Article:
EPA enforcement programs have the discretion to conduct unannounced inspections and investigations in Indian country. As operating principles:

For a facility owned or managed by the tribal government, EPA should inform the tribal government that EPA will be visiting identified facilities owned or managed by the tribal government on a regular, periodic basis. While EPA will not provide advance information when that visit will occur, EPA will inform the tribal government of the results.

For privately-owned facilities, EPA will work with the Tribe to ensure that it recognizes and concurs with the need to keep enforcement information confidential. In general, EPA will provide the tribe with advance notice of visits to privately-owned facilities and the results of inspections except in specific instances where the enforcement program believes that sharing the information may jeopardize the enforcement investigation.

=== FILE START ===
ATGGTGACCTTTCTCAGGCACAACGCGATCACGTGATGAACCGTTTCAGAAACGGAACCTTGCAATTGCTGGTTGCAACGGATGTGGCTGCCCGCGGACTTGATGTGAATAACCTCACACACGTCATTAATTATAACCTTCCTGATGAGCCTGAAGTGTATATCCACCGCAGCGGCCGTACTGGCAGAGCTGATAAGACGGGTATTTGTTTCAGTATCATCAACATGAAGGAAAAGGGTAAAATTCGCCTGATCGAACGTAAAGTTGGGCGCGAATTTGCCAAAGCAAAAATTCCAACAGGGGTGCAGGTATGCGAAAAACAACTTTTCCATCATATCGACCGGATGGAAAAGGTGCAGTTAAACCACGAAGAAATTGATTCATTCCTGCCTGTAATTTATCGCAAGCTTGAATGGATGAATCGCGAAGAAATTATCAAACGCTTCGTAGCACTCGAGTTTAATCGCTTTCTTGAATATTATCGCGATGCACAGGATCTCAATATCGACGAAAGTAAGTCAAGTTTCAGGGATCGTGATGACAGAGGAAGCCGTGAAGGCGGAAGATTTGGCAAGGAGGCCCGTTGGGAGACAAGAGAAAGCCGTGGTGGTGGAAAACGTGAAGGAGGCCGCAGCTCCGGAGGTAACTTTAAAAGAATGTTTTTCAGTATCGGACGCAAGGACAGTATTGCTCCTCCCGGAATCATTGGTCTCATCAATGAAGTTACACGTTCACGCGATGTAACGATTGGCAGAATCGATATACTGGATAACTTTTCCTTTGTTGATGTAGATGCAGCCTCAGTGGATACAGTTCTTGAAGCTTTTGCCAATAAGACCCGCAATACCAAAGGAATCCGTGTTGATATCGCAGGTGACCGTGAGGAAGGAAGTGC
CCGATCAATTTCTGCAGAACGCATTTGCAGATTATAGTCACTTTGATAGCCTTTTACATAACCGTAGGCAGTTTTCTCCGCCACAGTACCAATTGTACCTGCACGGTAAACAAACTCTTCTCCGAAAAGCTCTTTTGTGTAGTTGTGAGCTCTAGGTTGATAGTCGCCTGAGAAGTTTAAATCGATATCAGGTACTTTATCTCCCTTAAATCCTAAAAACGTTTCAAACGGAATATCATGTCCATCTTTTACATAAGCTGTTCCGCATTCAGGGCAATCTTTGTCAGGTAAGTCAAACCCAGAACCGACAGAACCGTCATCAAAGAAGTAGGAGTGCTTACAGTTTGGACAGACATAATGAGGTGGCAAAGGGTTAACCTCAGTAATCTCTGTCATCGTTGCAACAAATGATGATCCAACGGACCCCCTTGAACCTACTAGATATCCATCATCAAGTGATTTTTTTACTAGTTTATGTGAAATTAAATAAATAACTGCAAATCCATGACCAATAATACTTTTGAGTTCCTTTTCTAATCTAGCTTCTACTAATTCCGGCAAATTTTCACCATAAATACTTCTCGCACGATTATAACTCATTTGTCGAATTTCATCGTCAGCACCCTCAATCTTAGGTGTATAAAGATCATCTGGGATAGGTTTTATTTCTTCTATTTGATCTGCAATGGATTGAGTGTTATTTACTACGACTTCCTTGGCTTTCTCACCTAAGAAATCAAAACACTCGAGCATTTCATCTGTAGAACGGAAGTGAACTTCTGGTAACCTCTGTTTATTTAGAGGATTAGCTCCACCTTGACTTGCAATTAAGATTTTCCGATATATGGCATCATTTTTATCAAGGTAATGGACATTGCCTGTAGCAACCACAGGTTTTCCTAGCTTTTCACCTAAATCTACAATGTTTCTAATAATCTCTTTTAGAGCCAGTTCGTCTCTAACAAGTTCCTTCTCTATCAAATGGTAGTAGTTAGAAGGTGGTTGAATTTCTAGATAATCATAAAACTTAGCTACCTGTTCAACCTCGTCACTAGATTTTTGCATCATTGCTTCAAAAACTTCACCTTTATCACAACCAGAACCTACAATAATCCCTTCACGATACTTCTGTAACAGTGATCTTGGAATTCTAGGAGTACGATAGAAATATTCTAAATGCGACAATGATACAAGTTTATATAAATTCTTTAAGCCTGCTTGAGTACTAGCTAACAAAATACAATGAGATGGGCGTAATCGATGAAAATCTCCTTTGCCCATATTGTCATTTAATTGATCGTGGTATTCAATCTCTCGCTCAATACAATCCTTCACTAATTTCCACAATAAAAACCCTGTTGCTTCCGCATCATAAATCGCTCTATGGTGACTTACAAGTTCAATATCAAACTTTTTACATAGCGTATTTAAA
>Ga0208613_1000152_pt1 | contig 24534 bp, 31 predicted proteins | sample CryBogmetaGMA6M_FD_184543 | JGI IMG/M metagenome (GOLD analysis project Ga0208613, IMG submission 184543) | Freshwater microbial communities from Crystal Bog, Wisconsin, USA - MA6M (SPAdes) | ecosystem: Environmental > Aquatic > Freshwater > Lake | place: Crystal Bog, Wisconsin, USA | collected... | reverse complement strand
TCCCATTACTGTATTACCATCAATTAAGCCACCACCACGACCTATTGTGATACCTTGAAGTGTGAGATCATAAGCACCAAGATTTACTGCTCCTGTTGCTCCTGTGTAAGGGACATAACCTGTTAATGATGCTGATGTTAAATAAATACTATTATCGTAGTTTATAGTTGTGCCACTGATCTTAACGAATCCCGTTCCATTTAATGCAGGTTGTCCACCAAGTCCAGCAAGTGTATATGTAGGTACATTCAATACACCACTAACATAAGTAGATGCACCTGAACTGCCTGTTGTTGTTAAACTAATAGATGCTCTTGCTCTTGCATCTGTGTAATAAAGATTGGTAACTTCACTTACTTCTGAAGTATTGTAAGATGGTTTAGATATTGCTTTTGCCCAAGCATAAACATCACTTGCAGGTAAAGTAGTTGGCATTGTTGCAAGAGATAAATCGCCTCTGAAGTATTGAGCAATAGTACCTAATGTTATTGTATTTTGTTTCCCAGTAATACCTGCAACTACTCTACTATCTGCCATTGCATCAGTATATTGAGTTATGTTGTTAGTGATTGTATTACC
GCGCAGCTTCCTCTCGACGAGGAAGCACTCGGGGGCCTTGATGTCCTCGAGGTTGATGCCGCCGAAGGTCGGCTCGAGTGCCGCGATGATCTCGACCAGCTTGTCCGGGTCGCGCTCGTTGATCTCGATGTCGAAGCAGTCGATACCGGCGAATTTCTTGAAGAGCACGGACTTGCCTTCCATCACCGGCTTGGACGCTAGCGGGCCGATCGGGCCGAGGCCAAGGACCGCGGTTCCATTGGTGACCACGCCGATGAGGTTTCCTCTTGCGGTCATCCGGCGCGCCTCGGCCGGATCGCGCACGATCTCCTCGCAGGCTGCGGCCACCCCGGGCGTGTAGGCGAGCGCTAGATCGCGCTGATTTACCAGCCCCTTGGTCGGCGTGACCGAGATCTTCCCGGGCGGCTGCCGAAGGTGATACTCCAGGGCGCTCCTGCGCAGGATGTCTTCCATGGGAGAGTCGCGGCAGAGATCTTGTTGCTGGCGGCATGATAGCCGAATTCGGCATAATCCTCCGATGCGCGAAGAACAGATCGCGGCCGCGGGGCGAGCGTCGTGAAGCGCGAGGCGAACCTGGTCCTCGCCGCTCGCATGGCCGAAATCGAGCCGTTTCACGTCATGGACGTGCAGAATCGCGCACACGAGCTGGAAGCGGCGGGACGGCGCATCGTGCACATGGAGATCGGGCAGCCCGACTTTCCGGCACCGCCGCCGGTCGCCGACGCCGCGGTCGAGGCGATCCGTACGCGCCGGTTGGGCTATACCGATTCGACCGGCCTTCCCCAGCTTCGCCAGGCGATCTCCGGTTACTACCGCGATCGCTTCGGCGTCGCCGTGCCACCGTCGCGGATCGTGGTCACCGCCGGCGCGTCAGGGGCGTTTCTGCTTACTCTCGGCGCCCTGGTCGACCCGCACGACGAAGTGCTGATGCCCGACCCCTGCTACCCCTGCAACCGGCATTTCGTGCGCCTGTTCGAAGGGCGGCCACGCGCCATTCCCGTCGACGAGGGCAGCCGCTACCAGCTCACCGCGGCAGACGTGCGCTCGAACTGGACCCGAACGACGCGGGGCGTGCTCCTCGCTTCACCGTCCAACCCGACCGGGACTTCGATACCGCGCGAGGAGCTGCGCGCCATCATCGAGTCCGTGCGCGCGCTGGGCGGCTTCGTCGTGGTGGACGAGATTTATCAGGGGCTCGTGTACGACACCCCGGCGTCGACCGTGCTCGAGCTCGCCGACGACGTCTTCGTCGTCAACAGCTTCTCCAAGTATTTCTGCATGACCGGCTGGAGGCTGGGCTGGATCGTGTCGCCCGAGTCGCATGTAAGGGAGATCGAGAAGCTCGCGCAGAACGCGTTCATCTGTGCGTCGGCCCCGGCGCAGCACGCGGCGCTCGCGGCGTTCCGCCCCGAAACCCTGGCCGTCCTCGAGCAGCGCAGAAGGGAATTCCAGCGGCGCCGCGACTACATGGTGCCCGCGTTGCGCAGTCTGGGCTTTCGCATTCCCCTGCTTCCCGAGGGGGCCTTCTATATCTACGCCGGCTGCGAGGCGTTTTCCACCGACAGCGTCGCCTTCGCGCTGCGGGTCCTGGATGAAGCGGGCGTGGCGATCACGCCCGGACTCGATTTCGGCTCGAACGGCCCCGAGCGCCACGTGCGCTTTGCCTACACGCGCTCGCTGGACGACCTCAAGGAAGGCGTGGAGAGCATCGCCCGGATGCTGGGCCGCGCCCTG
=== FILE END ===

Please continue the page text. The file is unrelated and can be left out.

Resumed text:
CONCLUSION

Region 10 staff will follow the procedures outlined in this memo, including completion of the checklist that is Attachment A to this guidance, whenever visiting Indian country for enforcement and compliance activities. By coordinating notification of Tribes with the Region’s Tribal Office and the assigned Tribal Coordinators, the Region’s enforcement programs will assist EPA to operate on a government-to-government basis with the Indian tribes in this Region while enforcing federal environmental laws in Indian country.

cc: Executive Team
Region 10 Indian Tribes